Wilks: We value what we celebrate, and when we see people out living the mission, we should celebrate it. We need to create a culture that says this is who we are. Then people begin to catch on. We need to celebrate what we are doing, whether it’s Celebrate Recovery, Upward Sports, the pregnancy center, or any of the various ministries we’re a part of. We have a school in our church, and we’re involved in prison ministry. Those things reach into our community and give people permission to minister in places we wouldn’t have thought about. When people come to me and say, “Maybe the church should be involved in what Joe’s doing,” I say, “Man, the church is involved. Joe’s the church.” It doesn’t have to be this corporate effort. That’s the incarnation continuing to be lived out in the community.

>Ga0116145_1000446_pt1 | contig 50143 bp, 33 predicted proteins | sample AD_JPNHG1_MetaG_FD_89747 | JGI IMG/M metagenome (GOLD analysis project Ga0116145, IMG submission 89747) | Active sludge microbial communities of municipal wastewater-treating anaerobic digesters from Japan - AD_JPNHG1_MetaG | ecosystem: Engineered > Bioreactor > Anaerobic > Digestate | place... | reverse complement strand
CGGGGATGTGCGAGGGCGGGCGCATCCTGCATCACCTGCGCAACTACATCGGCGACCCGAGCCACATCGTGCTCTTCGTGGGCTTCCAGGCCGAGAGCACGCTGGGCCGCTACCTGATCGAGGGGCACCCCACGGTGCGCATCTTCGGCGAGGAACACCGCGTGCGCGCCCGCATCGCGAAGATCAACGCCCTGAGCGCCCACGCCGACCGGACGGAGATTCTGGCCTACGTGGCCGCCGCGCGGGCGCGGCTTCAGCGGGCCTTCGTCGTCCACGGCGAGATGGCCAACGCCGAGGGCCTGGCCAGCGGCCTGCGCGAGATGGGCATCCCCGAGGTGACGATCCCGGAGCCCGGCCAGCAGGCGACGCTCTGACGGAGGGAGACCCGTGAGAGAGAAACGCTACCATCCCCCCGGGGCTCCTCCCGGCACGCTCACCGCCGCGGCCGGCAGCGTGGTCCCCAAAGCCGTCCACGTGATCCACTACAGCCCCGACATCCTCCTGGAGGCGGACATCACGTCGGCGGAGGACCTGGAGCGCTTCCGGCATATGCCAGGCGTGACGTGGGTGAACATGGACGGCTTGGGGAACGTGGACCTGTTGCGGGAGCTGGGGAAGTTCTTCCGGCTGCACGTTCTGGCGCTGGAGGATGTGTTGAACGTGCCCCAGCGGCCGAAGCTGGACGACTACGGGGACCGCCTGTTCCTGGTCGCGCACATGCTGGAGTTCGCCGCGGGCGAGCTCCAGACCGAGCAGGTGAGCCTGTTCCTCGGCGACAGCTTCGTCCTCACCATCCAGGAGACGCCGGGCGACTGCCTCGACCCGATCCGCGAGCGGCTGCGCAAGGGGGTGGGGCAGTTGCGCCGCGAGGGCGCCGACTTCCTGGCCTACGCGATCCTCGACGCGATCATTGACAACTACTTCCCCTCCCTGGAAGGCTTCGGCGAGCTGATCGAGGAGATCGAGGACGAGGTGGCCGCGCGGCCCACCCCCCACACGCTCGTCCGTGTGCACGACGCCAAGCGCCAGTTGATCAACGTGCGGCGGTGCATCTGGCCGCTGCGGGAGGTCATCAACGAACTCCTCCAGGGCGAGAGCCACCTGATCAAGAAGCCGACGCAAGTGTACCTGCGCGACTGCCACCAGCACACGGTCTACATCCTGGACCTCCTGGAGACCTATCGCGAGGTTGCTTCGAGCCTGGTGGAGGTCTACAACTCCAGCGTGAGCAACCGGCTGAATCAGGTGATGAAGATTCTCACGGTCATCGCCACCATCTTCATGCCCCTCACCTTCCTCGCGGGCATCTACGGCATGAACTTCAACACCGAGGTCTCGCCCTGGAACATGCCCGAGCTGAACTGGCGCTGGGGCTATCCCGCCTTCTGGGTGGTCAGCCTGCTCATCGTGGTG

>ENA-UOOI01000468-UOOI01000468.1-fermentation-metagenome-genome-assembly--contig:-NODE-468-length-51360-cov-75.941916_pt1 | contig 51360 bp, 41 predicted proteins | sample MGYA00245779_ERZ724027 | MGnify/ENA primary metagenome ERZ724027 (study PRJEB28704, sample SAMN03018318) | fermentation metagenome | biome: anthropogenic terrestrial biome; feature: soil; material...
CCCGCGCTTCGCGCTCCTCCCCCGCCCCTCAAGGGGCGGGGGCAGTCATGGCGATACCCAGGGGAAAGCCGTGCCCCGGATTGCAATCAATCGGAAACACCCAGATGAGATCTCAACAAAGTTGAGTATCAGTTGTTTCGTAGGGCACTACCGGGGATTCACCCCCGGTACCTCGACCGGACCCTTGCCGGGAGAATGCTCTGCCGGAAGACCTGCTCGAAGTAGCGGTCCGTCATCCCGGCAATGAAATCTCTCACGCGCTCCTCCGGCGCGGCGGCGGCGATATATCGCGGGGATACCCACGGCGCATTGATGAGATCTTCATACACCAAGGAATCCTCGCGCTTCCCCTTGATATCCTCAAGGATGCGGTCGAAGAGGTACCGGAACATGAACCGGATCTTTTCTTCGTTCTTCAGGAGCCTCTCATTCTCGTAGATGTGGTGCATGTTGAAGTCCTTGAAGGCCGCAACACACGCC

Ball: We partner with our food bank for four different ministries. We have a distribution. We have a team that serves on our river levy, where homeless shanties are, five mornings a week, and we have a produce program. Diabetes is rampant in the migrant worker community, so we do education in partnership with our food bank. They piloted it with us, so they’re looking for ways to distribute. These nonprofits want large distributions so they can get their grant money. They’re looking for outlets, so we need to be willing to partner with some of these organizations. We have a trailer for infant supplies and durable medical goods for our elderly, and a community garden. That’s taking advantage of the things we’ve stumbled across. Our Salvation Army closed, so we house women and children. That was probably the greatest impact we’ve had on our community, stepping into that gap and opening our doors.